The casket was black and gold. As they carried it from the church, pallbearers hoisted it to their shoulders, just as U.S. soldiers do for a fallen comrade.
Michael Brown was laid to rest Monday after being killed Aug. 9 by a police officer in Ferguson, Mo., but his death sounded the trumpet for African Americans nationwide to become engaged in their communities, to know their civil rights and to seek fair treatment by police, said the Rev. Saharra Bledsoe, president of the Fort Wayne chapter of the NAACP.
"It was awe-inspiring," Bledsoe said when reached by phone Monday afternoon after attending the funeral. "It was wonderful to see our community come together."
Bledsoe said she made the seven-hour drive from Fort Wayne to Ferguson to attend the funeral not only to show support for the Brown family. She also carried to them the condolences of Rose Haney, whose son, Tavontae Haney, 19, was killed April 27, 2013, by Fort Wayne police after reportedly fleeing after a traffic stop. The Allen County prosecutor's office ruled in February the shooting was justifiable.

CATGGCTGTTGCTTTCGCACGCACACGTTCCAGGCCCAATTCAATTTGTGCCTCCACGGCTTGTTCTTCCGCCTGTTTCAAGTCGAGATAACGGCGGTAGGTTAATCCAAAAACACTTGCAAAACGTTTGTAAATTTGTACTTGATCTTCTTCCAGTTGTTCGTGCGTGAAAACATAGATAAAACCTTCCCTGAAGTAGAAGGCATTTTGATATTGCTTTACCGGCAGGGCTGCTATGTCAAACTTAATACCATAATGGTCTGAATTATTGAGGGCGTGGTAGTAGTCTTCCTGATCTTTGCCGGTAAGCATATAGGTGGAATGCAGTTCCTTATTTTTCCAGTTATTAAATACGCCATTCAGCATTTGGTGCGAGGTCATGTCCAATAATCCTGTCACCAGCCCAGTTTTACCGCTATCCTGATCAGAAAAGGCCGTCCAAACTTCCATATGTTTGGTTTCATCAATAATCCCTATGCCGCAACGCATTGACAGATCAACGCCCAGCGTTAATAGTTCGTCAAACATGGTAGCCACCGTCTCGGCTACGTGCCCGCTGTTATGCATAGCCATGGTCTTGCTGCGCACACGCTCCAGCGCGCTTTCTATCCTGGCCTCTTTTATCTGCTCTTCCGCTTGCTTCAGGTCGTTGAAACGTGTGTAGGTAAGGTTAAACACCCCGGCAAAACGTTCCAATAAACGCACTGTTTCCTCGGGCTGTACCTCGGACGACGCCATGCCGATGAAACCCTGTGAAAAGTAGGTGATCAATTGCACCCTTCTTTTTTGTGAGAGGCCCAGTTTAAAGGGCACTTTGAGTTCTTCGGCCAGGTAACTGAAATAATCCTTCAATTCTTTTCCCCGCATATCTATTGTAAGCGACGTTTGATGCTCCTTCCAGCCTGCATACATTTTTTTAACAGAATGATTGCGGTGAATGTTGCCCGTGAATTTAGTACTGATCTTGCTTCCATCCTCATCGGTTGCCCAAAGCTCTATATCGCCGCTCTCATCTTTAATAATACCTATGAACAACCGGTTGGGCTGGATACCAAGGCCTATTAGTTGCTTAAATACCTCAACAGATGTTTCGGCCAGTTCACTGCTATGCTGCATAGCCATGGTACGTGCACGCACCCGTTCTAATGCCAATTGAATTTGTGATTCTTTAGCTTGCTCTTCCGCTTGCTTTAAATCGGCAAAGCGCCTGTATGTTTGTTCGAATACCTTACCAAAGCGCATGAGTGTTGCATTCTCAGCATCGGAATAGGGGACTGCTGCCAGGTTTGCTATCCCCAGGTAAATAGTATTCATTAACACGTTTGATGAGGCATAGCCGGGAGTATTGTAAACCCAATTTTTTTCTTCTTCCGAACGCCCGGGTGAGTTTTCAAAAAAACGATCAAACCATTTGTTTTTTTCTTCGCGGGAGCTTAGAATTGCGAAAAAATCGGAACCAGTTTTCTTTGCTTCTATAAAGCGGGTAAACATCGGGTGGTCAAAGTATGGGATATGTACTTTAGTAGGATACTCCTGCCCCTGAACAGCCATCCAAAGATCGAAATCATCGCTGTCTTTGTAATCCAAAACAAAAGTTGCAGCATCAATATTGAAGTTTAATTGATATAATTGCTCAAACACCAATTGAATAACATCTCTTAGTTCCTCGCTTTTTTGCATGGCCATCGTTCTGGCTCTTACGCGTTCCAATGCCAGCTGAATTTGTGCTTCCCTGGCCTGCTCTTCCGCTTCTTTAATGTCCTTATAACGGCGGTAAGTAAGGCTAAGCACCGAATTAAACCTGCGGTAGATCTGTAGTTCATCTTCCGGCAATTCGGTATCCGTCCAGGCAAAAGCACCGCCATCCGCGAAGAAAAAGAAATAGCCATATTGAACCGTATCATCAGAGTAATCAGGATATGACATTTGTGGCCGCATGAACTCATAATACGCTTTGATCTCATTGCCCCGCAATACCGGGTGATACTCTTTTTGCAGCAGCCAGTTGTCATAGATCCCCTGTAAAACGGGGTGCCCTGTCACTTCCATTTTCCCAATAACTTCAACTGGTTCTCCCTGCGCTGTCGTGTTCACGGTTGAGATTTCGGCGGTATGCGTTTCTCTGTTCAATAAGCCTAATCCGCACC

Haney wanted Brown's family to know their loss also can happen in other places in the country, Bledsoe said. She also wanted the Brown family to know she understands the pain they are going through following the loss of their 18-year-old son, who was unarmed when killed.
Bledsoe hopes to relay that information to the family before returning Wednesday to Fort Wayne.
Part of an overflow crowd at the funeral, Bledsoe said she left energized to work for reform in Fort Wayne.
At the local NAACP chapter's monthly meeting Thursday, Bledsoe plans to tell the board of directors and members, "It is time for us to turn the page and demand change."
The community needs to do whatever it can to protect children and improve life for them, she said. That includes getting more people to the polls to vote and pushing for better schools.
Bledsoe also thanked God that people now seem to realize there is a police brutality problem in America.